Lee Davis: Tiny Typo Leads To Flawed Warrant And Excluded Evidence

Tuesday, January 08, 2013 - by Lee Davis
Lee Davis
Lee Davis
What may have seemed like a small typo on a warrant amounted to enough reason for a judge to prevent prosecutors from using evidence collected as a result of the raid. The case involves a search of a Knox County driving school, a company operated by a retired homicide investigator.

The former murder detective, Don Wiser, has been accused of taking money in exchange for handing over certificates for having completed his driving school. The Sherriff’s Office says it raided Wiser’s office after two undercover officers went to the school and walked out with paperwork claiming they’d attended a 16-hour course when they really only spent two hours at the facility. Wiser vehemently denies the charges and says he is being targeted by the Sheriff’s department because he’s operating a competing driving school that has taken money away from the county.


So far Wiser appears to have clearly won the first round of the legal battle. His defense attorney pointed out that there was an error in the search warrant used by Knox County sheriff’s officers when they raided his business. What was the trouble exactly? The wrong date appeared on the paperwork.

The raid was carried out at his business on April 14, 2012, but the search warrant incorrectly listed the year as 2011. The Assistant District Attorney in charge of the case pointed out that there were several other places on the warrant that clearly indicated the year was 2012 and that the typo only occurred once. However, this was not enough for Knox County Criminal Court Judge Steve Sword.

Judge Sword said that while he might have agreed with prosecutors that the error was simply a typo, it did not matter because state law on the subject is clear. He said Tennessee rules left him no choice but to throw out the warrant as legally flawed. Given the flaw in the warrant, all evidence collected as a result of the warrant was also excluded as fruit of the poisonous tree.

Tennessee is one state that does not recognize the concept known as “good faith exception”. Other states and the federal system rely on the principle which says that so long as an officer has good faith in believing that the warrant he or she is exercising is valid, the evidence obtained as a result of such a good faith search can still be used.

In this case, the warrant says that the information used a basis for the search was obtained a year before the warrant was actually executed. That long of a gap makes the information too old to act on and thus an improper basis for the search.

Read: Judge: Typo on search warrant of business means it's no good,” by Jamie Satterfield, published at KnoxNews.com.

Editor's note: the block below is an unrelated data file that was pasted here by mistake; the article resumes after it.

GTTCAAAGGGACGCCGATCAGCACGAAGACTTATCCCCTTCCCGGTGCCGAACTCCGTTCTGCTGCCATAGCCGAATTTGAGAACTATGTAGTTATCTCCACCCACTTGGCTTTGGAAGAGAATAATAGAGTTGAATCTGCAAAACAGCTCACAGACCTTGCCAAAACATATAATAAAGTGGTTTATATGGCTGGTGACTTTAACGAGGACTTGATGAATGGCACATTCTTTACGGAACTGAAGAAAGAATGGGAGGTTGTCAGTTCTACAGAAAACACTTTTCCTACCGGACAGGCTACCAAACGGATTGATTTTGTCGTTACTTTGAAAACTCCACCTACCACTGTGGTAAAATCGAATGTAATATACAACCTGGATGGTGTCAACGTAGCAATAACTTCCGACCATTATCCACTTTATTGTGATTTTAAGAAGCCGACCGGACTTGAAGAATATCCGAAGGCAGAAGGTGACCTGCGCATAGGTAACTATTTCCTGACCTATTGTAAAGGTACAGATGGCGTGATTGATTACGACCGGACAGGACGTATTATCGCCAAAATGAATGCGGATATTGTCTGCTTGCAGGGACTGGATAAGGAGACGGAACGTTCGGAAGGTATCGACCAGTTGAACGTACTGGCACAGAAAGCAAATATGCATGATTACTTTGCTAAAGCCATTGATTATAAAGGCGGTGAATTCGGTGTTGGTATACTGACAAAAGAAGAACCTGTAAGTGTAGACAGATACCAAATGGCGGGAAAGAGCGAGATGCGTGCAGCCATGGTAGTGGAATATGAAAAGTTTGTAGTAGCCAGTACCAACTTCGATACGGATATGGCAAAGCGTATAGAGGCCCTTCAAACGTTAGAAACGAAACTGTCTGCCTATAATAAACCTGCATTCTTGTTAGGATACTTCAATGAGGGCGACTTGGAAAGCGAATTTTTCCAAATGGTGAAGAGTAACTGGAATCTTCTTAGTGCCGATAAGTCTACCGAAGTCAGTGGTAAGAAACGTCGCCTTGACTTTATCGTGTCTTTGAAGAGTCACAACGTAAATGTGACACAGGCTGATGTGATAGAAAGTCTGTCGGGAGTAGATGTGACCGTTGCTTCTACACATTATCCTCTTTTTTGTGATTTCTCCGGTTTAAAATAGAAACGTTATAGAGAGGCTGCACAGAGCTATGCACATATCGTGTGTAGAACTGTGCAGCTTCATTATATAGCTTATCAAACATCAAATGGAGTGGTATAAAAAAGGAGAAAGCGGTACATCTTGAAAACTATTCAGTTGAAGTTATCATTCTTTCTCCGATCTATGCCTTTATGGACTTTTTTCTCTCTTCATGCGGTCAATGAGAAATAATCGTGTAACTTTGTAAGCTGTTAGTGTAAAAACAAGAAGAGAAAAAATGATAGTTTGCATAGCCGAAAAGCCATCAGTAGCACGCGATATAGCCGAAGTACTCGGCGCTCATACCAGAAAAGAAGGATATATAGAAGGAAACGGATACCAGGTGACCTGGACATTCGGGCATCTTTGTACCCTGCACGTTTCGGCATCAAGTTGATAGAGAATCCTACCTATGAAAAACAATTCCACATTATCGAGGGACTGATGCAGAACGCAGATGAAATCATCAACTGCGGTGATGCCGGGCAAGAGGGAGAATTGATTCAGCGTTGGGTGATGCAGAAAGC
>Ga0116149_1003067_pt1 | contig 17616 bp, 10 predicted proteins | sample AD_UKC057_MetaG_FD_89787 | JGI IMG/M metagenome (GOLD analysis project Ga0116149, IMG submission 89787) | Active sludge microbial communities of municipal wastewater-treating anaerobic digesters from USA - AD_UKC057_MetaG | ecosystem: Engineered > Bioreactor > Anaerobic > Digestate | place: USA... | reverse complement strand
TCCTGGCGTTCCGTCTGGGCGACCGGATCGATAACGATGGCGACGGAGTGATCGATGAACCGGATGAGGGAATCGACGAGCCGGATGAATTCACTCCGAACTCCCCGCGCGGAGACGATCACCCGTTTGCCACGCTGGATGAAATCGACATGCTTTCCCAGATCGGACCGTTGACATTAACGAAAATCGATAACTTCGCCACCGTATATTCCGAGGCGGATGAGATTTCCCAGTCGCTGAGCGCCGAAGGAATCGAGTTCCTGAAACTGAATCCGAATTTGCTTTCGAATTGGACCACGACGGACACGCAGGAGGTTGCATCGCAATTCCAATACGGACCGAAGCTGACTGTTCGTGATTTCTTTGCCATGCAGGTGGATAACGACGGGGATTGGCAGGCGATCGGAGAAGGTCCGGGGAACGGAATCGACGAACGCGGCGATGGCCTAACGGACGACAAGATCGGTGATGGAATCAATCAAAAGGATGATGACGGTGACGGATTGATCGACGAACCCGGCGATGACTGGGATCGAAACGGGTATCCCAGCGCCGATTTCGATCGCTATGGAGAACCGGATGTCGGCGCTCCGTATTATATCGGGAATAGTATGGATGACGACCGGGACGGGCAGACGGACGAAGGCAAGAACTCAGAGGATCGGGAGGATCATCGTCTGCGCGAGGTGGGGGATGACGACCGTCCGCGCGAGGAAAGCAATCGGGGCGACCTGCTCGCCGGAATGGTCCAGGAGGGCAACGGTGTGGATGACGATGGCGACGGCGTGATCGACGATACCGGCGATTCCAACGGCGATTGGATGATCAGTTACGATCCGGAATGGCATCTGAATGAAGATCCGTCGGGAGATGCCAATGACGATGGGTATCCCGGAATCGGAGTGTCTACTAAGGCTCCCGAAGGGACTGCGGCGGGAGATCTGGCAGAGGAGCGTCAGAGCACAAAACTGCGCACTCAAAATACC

(Lee Davis is a Chattanooga attorney who can be reached at lee@davis-hoss.com or at 266-0605.)


Chattanooga Women’s Leadership Institute Presents Women Know: Financial Empowerment Series

The Chattanooga Women’s Leadership Institute will present a series of financial seminars for women entitled Women Know: Financial Empowerment beginning Wednesday, Oct. 15.  "Women are faced with financial implications when they get married, when they begin or change careers, when they have children, when they divorce or lose a spouse, as they begin to acquire assets, when ... (click for more)

Chattanooga Chamber Holds Open House Thursday

The Chattanooga Chamber’s Open House on Thursday will engage chamber members with a tabletop EXPO, tours of the Chamber offices, and a farewell celebration for outgoing Chamber CEO Ron Harr. With more than 700 attendees last year, the Chamber expects a large turnout from the business community. The open house will be from   4-6 p.m.   with a reception from ... (click for more)

Woman Stabbed Multiple Times On Cleveland Avenue Early Thursday Morning

A woman was stabbed multiple times early Thursday morning. At approximately 3 a.m., Chattanooga Police responded to 2104 Cleveland Ave. for a stabbing. Officers located a black female in the roadway suffering from multiple stab wounds. The victim was transported to a local hospital by HCEMS for her injuries and is in stable condition. Investigators have not been able to ... (click for more)

CARTA Leaders Welcome Study On Passenger Rail Service For Chattanooga

CARTA leaders said Thursday they welcome an upcoming $700,000 study on re-instituting passenger rail service for Chattanooga. Lisa Maragnano, executive director, said, "This fits right into our multimodal transit center study, which we have said needs to be by rail." She added, "This is really a cool thing." Chattanooga received a $400,000 federal grant for the study and ... (click for more)

Walking Among Memories, The USS LST-325

I have walked among the head stones at Flanders Fields and have seen the entrenchment of soldiers with only bayonet tips sticking out of the earth. Later I traveled to Normandy where I stood on the sand and made scuff marks with my shoes on Omaha Beach and climbed the hill to the magnificent American Cemetery there. I again walked among the many, many tomb stones so neatly and ... (click for more)

Roy Exum: My Aunt Martha

During my first year at Ole Miss, I was so distracted by the stunning coeds on campus that I paid too much attention to the wrong kind of figures. I ended up flubbing a math class, which at the time was most serious and potentially deadly for an American boy. It meant I didn't have enough credit hours to avoid the draft and in almost no time I got a red, gut-retching postcard that ... (click for more)